This document explains the process on how we bring Ubuntu or Debian with SSSD / Kerberos / PAM to a state where it is on the domain and can authenticate users via SSH login. This process has been tested on Debian 11 “Bullseye” and Ubuntu 22.04 (Jammy Jellyfish). I tested this on a Server 2016 compatible active directory installation. In Active directory I created a group called “Linux_Admins” and placed all authorized users into this group. In order to be able to login after setting up the machine, users will be required to be a part of the Linux_Admins group in order to login and get shell access.
In order to join an Active Directory domain, you’ll obviously need to have a Windows Server with AD services setup and running. You’ll need to have created the group “Linux_Admins” or some other group that needs to match the group you choose to allow for logins in step 6, as well as sudo access.
Setting up Linux:
- First thing is ensuring that all prerequisites packages are installed:
sudo apt install sssd-ad sssd-tools realmd adcli packagekit libnss-sss krb5-user libpam-sss
- Next we need to blow away the old /etc/krb5.conf and create a new one with the following configuration:
[libdefaults] default_realm = ECORP.NET dns_lookup_kdc = true dns_lookup_realm = true
- Typically I reboot the system here just to make sure that everything is fresh may not actually be required, but I ran into one test where it did benefit to do so.
- Next we join the domain with the following commands. Once the below is completed, the Linux machine will appear in active directory as a computer object. You’ll also need to specify the groups that you intend to permit using the -g flag, as well as enable the creation of home directories for users logging into the machine.
realm join -v -U yourusername ECORP.NET realm permit -g "linux_admins" path-auth-update –-enable mkhomedir
- Next, we edit /etc/sssd/sssd.conf and change or add the following directives:
use_fully_qualified_names = True ad_gpo_access_control = permissive krb_store_password_if_offline = False cache_credentials = False ignore_group_members = True
One thing of note is that you may not need the “ignore_group_members” directive. Though on large domains with lots of nested groups you may find that SSSD doesn’t want to allow you to login timely. As a matter of fact, there can be a delay of minutes on Active Directory installations with many thousands of users and groups. Adding this directive will speed up the login process when authenticating using SSSD.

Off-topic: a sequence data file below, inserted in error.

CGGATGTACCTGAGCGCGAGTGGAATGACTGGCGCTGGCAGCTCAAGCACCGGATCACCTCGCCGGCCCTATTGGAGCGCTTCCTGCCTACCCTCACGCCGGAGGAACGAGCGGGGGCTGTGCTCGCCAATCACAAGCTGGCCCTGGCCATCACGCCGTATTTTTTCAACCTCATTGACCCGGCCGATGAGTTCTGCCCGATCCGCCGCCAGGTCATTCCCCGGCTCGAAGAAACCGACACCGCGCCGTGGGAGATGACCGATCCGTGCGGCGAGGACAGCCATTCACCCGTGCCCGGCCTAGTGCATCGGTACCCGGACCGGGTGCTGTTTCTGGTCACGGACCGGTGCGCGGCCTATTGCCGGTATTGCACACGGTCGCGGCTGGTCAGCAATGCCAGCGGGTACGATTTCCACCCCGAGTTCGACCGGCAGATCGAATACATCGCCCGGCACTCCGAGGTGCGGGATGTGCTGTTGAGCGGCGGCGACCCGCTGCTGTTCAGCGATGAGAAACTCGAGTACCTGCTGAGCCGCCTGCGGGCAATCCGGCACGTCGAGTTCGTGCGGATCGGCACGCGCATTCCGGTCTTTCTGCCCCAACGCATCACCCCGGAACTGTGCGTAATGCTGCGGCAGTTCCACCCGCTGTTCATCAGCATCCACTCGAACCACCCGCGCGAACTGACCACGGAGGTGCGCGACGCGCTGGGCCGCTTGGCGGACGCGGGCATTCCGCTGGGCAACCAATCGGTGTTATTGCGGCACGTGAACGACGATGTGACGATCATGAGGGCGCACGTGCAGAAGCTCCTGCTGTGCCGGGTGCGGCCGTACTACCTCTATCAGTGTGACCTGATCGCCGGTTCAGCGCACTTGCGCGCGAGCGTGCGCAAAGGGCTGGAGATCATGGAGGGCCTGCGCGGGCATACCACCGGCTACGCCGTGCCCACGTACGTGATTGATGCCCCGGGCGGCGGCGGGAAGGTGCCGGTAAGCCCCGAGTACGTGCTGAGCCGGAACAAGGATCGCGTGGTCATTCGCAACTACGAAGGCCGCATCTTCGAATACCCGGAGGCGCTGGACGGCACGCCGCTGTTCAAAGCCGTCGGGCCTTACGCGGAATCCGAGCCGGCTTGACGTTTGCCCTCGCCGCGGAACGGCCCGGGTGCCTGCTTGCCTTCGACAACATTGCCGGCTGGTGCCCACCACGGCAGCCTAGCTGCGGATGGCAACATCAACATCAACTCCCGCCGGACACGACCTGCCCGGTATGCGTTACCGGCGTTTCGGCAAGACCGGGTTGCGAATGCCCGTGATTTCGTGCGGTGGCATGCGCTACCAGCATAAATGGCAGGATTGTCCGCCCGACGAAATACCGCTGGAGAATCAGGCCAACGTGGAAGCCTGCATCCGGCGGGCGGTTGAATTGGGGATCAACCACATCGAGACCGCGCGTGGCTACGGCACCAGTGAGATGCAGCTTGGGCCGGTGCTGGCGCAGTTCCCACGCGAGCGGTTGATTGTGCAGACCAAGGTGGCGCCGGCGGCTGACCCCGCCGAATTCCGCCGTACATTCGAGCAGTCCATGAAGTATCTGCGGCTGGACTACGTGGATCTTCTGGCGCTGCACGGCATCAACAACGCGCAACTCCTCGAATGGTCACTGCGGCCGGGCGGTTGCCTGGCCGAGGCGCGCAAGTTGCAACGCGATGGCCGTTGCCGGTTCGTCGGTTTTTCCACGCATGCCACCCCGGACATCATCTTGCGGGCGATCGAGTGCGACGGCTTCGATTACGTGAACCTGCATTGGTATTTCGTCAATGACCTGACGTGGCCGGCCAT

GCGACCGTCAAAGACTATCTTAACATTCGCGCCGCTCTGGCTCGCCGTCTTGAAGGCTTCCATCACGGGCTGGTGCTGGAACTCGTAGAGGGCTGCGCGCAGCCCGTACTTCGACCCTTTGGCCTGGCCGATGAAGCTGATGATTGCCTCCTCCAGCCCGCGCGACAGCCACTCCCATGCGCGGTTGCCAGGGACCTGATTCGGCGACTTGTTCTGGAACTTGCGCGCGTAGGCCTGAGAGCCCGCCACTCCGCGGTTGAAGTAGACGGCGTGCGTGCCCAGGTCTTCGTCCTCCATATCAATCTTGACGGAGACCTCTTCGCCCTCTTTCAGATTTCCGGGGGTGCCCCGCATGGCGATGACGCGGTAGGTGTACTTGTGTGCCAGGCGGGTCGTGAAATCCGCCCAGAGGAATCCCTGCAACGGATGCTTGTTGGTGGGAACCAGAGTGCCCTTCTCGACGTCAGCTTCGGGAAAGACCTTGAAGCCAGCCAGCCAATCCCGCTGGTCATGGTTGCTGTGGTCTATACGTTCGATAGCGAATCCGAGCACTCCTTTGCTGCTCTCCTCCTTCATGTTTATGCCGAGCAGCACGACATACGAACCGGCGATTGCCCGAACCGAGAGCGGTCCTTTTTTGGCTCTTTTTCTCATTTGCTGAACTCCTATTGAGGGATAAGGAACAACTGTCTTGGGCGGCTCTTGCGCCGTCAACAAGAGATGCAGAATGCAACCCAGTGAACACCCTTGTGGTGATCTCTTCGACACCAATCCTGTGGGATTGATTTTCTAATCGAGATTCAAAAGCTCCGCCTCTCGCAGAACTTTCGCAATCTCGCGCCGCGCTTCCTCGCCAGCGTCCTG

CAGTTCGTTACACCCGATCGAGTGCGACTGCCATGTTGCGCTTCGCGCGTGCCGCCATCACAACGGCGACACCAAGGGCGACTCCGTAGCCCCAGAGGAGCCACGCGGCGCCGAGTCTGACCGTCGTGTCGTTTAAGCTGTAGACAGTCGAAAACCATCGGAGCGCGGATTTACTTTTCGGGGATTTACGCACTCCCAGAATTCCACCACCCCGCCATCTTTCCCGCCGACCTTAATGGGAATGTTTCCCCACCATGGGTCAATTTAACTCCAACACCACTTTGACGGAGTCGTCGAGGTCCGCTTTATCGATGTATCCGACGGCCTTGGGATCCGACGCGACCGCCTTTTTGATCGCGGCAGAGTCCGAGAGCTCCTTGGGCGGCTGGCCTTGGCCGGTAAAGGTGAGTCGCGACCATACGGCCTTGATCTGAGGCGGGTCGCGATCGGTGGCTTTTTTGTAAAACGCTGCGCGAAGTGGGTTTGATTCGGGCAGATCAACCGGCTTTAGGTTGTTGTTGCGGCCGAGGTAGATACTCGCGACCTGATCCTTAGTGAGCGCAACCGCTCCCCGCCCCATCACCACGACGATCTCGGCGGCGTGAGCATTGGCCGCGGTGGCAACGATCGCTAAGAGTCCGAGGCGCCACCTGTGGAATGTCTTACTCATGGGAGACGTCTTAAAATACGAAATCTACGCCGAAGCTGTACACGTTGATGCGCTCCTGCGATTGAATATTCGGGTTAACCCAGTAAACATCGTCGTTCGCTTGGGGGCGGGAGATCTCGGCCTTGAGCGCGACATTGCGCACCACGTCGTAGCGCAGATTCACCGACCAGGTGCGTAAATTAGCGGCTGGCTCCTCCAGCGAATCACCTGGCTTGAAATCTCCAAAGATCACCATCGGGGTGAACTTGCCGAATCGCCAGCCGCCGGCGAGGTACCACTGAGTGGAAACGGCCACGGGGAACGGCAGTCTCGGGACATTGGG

- Now we’ll need to edit the /etc/ssh/sshd_config file to uncomment and change, or add the following directives:
AuthorizedKeysCommand and append /usr/bin/sss_ssh_authorizedkeys AuthorizedKeysCommandUser nobody PasswordAuthentication yes ChallengeResponseAuthentication no UsePAM yes AllowGroups ssh AllowGroups “firstname.lastname@example.org”
- Restart services as follows:
systemctl restart sssd systemctl restart sshd
- Enable the creation of home directories for admin users by editing the file /etc/pam.d/common-session and add the following:
session required pam_mkhomedir.so skel=/etc/skel/ umask=0022
- If you would like to delegate sudo permissions to your active directory users you can add something similar to your sudoers file to allow them access:
%email@example.com ALL=(ALL) ALL
When logging into Linux, you’ll need to enter your username in the format of username@domain, as entering a username without any domain suffix will just be the local accounts on the machine.
Commands to test if stuff is working properly:
- The following command should return a hash:
getent passwd firstname.lastname@example.org
- This command will return groups and other information about a user
- This command will dump any of the AD cache held by SSS